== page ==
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Rated: 13+ · Short Story · Ghost · #2315003
Paddy inherits a fortune. 3rd in Senior Center Forum, February 2024.
Paddy McGinty’s Ghost

“Sure, and you’ll not be drinking with the likes of us now,” said Seamus O’Leary, as he looked up at Paddy from his pint of Guinness. “Never met a man who inherited a fortune and didn’t take on airs at the same time.”

Paddy McGinty, who had been about to draw out a chair and join his friends at their table in the pub, looked down at the speaker with a sneer. “And you, Seamus, never knew anyone that lucky. It’ll be a cold day in hell when the few coins I got from me Great Auntie Siobhan put a stop to me drinking in The Pig’s Ear.”

As the little group burst into laughter at Paddy’s words, he pulled out the chair and sat down. He took a deep draught of his pint and emerged with a moustache of froth upon his upper lip. A little man with stubbled chin and sunken cheeks leaned over the table at him.

“I heard you got more than a few cents,” he said. “Your great aunt had the biggest house in Killaloe and word is the booze was free at the wake.”

Paddy laughed. “And you could’ve had some if you hadn’t been asleep in a ditch somewhere, Kieran. I’ll not deny I gained a few euros in the will but no more than I’ll need to buy you lot a few drinks tonight.”

Kieran grinned and leaned back into his chair again. “Ah well then, ‘tis a fine thing indeed if that’s how you mean to continue. There’s many in here tonight whose grip gets the harder, the more they have in their pockets.”

“There’s truth in that,” replied Paddy. “And I’m wondering how you knows it, since you never have two coins to rub together when it’s your turn to shout.”

A hurt look appeared on Kieran’s face. “Is it my fault that life treats me so bad?” he asked. “There’s none that’ll leave me a bit in their will, let alone die to prove it.”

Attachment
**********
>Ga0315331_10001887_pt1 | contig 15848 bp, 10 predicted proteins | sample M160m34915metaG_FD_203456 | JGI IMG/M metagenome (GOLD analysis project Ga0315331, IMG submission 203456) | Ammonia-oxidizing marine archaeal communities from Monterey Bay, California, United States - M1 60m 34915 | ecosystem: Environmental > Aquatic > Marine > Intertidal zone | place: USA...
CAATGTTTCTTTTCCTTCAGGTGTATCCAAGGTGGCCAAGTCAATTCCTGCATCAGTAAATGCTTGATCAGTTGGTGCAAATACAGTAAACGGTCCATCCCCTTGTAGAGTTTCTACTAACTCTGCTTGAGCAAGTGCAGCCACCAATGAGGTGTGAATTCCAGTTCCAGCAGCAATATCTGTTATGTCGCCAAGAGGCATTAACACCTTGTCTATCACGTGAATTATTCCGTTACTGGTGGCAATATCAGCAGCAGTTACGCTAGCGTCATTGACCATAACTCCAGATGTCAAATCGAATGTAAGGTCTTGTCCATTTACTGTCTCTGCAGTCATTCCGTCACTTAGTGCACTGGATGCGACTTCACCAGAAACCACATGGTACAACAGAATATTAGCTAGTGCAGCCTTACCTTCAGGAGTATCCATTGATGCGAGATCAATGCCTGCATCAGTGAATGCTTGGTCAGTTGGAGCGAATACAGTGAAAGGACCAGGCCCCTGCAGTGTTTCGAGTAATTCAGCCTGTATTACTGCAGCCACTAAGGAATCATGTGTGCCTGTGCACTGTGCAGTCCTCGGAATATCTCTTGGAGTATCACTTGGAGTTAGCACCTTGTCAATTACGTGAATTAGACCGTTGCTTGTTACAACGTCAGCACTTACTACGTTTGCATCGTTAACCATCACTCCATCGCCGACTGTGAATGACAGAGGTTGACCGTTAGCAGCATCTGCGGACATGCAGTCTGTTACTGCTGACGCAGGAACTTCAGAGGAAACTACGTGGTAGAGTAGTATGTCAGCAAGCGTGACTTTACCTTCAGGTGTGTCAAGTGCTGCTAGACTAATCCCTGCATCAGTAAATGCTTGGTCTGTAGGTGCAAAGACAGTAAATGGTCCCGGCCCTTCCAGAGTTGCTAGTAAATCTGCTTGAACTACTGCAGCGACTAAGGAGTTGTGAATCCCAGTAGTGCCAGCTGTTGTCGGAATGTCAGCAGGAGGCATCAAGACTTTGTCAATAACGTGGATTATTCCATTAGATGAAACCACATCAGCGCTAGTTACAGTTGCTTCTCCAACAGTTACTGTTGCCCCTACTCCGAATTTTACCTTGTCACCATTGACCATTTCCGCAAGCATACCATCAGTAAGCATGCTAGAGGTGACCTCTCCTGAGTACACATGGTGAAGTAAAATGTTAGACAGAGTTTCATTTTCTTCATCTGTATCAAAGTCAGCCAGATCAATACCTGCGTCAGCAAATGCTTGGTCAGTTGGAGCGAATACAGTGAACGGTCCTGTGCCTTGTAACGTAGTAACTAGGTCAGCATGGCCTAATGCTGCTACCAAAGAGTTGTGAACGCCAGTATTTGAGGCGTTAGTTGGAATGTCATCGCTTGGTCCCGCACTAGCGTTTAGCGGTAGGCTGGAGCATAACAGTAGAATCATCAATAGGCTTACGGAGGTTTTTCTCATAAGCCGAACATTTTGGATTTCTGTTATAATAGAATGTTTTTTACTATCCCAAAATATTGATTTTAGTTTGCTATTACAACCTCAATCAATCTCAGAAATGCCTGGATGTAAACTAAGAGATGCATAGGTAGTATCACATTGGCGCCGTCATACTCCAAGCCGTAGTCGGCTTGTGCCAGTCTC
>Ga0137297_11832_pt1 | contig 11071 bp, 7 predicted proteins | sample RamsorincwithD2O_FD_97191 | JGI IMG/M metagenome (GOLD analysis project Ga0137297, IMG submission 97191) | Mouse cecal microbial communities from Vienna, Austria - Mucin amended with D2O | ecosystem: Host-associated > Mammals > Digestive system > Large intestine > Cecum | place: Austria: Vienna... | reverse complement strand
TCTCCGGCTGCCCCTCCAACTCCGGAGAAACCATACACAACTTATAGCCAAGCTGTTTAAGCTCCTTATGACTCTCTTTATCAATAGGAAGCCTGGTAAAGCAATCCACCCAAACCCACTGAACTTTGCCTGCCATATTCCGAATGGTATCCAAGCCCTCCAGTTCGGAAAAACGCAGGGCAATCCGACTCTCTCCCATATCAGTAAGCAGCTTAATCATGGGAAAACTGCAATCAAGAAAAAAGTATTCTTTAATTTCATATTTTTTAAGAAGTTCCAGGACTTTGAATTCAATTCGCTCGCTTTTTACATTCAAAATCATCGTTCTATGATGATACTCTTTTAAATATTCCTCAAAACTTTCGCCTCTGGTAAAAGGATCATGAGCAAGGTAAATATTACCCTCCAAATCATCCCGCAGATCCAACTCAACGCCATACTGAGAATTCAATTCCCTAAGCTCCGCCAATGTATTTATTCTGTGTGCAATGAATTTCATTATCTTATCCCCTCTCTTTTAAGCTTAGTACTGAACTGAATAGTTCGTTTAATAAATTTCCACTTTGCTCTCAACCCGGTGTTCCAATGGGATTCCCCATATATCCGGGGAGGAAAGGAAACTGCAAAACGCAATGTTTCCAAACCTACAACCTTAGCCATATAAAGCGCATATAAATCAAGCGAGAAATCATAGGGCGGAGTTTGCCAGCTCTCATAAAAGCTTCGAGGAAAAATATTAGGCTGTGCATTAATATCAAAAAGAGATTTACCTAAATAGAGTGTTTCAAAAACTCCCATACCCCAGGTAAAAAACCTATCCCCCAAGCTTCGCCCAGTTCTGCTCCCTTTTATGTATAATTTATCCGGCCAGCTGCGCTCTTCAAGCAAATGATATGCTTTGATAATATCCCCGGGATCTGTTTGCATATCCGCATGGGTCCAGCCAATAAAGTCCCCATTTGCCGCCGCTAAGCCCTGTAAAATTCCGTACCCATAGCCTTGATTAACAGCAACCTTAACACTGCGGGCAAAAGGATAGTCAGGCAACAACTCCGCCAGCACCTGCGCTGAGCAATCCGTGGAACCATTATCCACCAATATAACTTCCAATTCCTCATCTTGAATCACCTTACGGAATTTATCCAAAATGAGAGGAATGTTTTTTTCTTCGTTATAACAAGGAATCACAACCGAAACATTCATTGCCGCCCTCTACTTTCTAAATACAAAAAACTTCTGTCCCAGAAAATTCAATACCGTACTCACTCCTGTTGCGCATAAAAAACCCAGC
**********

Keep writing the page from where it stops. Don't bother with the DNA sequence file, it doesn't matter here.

Paddy shook his head in mock sympathy. “Ah, Kieran, seems you need to find yourself a better class of friends.” He paused then before adding, “Or great aunts.”

All four at the table laughed at this, then raised their glasses to their lips, as if to drink a toast to Kieran’s choice of friends. Thirst quenched for the moment, they wiped the froth from their mouths as the glasses met the table again. The fourth member of the group spoke for the first time.

“Just how much did she leave you, Paddy?”

“I’ll be honest with you, Liam,” said Paddy. “I don’t recall the exact figure but it’s in the region of five hundred punts. Or euros, I s’pose I should say these days. I don’t think I was her favourite great nephew.”

“That’ll not go far in this day and age. Best stay sober tonight and save a little for the rent.”

Paddy smiled. “Ah there you go, always the serious one. It’s alright, Liam, I can afford to buy us a drink or two tonight, that’s for sure.”

As if to prove his statement, he turned to catch the barman’s eye and signified another round for all of them. When Paddy looked back to his friends, he faced a circle of contented smiles all round. It didn’t take much to keep his pals happy, it seemed.

Then an old lady appeared at Paddy’s shoulder.

“Is this what you call a minute?” she asked, hands on hips.

“I just wanted a quick drink with me friends,” he complained.

The lady crossed her arms in resolve. “You’ve had more than enough for a sip and a word,” she said. “Now, are you coming with me or do I have to make you?”

The chair scraped backwards on the floor as Paddy rose to his feet. “I’m sorry, lads,” he muttered, shame and regret in every line on his face. “Duty calls, you know.”

Then the old lady grabbed his elbow, turned him around and marched him to the door of the pub. Paddy’s friends, shocked into silence, watched them go.

Outside the pub, the old lady walked beside Paddy as they headed down the road towards the river. Paddy’s steps were heavy with reluctance but he went without apparent protest. When they reached the corner and turned to follow the river down to the bridge to the east, he ventured a thought, at least.

“Thank you for letting me go for one last time,” he said. “I’ll not be seeing them again and it’s hard to say goodbye.”

“I know, I know, Paddy. But I was sent to get you and I shouldn’t have allowed even that little favour. And it’s your own fault in the end. If you hadn’t been so silly after seeing the lawyer, and stepped into the road right in front of a number nine bus, none of this would have happened.”

“‘Tis true, Siobhan, I’ll not deny it. But I was so happy to have all that money. It’s more than I’ve had in my whole life before.” His spirits seemed to be rising, for his head looked up and a spring had entered his step.

“Well, you won’t be needing it now, will you, silly boy?”

“It was great while it lasted, Auntie.”

Word count: 886
For Senior Center Forum, February 2024.
Prompt: None.
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